A recent small pilot study has shown promise for the benefit of vitamin D in the treatment of inflammatory bowel disease (IBD) in both active ulcerative colitis (UC) and Crohn's disease (CD).
Ten patients were recruited, five of each suffering from UC and CD with mild-to-moderately active disease as evidenced by faecal calprotectin levels > 100μg/g. The participant's vitamin D (25(OH)D) level was initially less than 75nmol/L.
When given vitamin D over a 12 week period to raise their levels between 100-125nmol/L, the patients' reported decreased disease activity scores. The mean total dose of vitamin D for the 12 week study period was 492,000IU, with doses being titrated down as their vitamin D levels improved. Vitamin D supplementation was ceased if patients' vitamin D level exceeded 125nmol/L.
The study further reported that no effect was seen on faecal calprotectin levels, nor for other measures of inflammation, but that this may be attributable to the mildness of their condition. Though one patient needed to drop out of the study in week 4 due to viral illness, no serious adverse events such as hypercalcaemia or hyperphosphataemia were reported. One patient did however, develop hypercalcuria. No treatment for worsening IBD was required.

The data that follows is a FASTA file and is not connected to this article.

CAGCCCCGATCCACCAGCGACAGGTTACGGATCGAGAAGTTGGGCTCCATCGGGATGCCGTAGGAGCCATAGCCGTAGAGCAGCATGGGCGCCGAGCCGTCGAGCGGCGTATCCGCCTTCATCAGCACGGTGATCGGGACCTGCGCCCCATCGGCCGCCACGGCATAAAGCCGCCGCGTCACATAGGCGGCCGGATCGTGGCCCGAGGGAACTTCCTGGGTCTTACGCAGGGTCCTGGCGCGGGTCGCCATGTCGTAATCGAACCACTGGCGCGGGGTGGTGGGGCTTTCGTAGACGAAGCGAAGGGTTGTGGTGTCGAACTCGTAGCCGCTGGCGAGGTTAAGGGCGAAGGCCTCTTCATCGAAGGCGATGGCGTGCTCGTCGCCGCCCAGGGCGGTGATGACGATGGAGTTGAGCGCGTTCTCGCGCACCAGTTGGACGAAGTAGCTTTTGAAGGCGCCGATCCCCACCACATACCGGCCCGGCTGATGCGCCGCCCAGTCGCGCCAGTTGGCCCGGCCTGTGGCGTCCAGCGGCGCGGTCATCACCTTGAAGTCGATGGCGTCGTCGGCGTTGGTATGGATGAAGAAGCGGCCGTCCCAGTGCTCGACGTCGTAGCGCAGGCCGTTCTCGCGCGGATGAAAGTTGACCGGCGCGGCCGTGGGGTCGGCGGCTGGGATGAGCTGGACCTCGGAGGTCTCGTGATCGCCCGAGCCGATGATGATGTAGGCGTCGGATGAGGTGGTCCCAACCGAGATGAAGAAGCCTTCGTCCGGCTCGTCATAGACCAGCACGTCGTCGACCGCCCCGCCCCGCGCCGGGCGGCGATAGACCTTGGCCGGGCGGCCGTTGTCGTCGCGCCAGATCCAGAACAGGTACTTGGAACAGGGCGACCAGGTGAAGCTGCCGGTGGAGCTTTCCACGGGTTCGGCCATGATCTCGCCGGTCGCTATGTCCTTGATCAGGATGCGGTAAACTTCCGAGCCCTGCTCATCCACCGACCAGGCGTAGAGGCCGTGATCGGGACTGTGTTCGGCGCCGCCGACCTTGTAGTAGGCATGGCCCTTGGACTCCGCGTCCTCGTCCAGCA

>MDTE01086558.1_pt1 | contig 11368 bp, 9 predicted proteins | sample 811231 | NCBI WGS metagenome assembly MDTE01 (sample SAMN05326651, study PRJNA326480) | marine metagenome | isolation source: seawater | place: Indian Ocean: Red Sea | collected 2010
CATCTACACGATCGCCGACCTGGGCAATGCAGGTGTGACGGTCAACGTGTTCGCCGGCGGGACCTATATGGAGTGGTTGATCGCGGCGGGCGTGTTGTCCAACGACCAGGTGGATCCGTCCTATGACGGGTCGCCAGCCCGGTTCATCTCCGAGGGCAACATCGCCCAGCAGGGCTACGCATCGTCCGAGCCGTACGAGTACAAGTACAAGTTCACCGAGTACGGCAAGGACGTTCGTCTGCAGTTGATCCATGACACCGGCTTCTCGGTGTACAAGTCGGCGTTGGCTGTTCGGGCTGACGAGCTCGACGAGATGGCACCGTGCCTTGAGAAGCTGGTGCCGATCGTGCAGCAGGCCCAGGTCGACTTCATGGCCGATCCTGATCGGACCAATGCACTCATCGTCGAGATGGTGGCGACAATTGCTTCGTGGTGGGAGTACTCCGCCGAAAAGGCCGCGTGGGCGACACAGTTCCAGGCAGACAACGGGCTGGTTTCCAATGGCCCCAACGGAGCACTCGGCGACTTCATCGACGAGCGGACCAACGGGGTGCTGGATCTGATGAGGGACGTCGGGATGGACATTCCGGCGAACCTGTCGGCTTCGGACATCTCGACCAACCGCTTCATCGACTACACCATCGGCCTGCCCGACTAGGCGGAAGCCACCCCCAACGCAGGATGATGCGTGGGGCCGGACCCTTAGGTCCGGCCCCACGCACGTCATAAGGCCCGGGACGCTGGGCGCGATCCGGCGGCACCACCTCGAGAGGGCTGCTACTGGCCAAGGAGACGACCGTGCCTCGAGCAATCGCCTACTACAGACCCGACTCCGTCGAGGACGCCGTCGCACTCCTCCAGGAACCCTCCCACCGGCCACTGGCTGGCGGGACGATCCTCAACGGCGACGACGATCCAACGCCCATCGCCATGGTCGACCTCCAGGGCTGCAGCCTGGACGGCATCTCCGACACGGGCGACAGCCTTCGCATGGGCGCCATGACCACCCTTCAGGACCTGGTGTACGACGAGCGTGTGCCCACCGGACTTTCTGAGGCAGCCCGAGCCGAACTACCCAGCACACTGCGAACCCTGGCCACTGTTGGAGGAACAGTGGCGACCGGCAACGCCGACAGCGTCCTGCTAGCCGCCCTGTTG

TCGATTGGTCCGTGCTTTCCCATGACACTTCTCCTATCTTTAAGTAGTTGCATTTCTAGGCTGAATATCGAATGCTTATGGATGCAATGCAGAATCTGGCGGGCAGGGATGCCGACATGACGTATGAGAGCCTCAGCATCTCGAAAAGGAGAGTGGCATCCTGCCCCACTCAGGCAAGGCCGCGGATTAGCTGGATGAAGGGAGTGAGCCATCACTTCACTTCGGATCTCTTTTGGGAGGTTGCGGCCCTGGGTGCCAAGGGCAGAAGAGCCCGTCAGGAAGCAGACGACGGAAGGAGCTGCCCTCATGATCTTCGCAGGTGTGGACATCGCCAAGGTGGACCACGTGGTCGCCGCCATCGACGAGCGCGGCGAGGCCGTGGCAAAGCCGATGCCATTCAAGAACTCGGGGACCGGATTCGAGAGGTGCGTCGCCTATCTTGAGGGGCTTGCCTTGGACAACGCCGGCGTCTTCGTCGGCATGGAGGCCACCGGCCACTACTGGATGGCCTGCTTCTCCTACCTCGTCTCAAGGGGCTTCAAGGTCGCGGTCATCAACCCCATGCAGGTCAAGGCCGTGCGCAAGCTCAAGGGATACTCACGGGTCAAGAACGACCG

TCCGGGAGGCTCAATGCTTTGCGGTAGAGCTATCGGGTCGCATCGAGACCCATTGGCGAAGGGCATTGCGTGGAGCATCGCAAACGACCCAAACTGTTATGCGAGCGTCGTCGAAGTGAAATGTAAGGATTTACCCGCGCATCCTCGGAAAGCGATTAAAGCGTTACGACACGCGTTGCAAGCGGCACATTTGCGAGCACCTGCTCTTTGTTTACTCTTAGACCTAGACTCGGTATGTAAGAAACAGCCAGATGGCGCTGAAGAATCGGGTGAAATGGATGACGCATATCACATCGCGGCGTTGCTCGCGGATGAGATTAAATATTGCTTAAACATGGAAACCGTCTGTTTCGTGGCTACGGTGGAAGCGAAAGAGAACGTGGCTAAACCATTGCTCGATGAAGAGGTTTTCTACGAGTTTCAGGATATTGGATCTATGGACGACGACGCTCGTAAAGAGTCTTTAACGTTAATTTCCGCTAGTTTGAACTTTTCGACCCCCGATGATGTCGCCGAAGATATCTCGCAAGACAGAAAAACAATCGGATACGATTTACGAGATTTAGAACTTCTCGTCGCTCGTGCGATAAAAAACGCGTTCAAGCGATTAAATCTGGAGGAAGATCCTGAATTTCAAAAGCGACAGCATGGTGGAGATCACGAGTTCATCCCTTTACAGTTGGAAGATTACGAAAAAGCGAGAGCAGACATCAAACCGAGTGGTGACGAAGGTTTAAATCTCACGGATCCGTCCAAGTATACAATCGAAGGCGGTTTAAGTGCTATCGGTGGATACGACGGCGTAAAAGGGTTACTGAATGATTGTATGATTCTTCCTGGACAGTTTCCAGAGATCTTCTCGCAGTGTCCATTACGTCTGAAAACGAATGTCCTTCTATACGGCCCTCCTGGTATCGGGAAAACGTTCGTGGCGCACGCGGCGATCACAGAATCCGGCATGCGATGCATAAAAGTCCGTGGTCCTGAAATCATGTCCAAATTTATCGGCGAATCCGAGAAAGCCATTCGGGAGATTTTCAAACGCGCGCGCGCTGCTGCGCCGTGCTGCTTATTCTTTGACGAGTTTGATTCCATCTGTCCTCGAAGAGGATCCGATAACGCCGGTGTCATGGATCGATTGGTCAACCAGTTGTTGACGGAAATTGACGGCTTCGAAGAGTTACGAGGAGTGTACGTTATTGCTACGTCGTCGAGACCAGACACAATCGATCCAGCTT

The authors concluded:
Short-term effect of this regimen on disease activity showed improved symptom-based activity scores, but had no impact on objective measures of intestinal or systemic inﬂammation. Whether this represents a placebo response or was of insufﬁcient duration to signiﬁcantly change inﬂammatory indices now requires an adequately powered randomised placebo-controlled trial.
- While this is only a pilot trial, there is great need for further study in the role of vitamin D in IBD, since other researchers have demonstrated benefits in other inflammatory diseases.
- IBD patients are at increased risk of malabsorption-induced vitamin D deficiency which has deleterious effects on bones, and may potentially worsen their disease progression.
- Follow-up vitamin D, serum calcium, serum phosphate and parathyroid hormone (PTH) levels after 3 months is prudent to track supplementation success and ward against adverse effects.
- IBD patients are an approved group for screening of vitamin D levels and this same research group has demonstrated significant deficiency among this population. Vitamin D was restricted from use as a screening tool in Australia from November 2014 because of hugely unnecessary costs to the healthcare system.
Garg M, Barr A, Rosella O, et al. A specified oral vitamin D supplementation regimen is effective for increasing serum 25(OH) vitamin D and is associated with a reduction in disease activity scores. J Gastroenterol Hepatol 2015;30(3):126.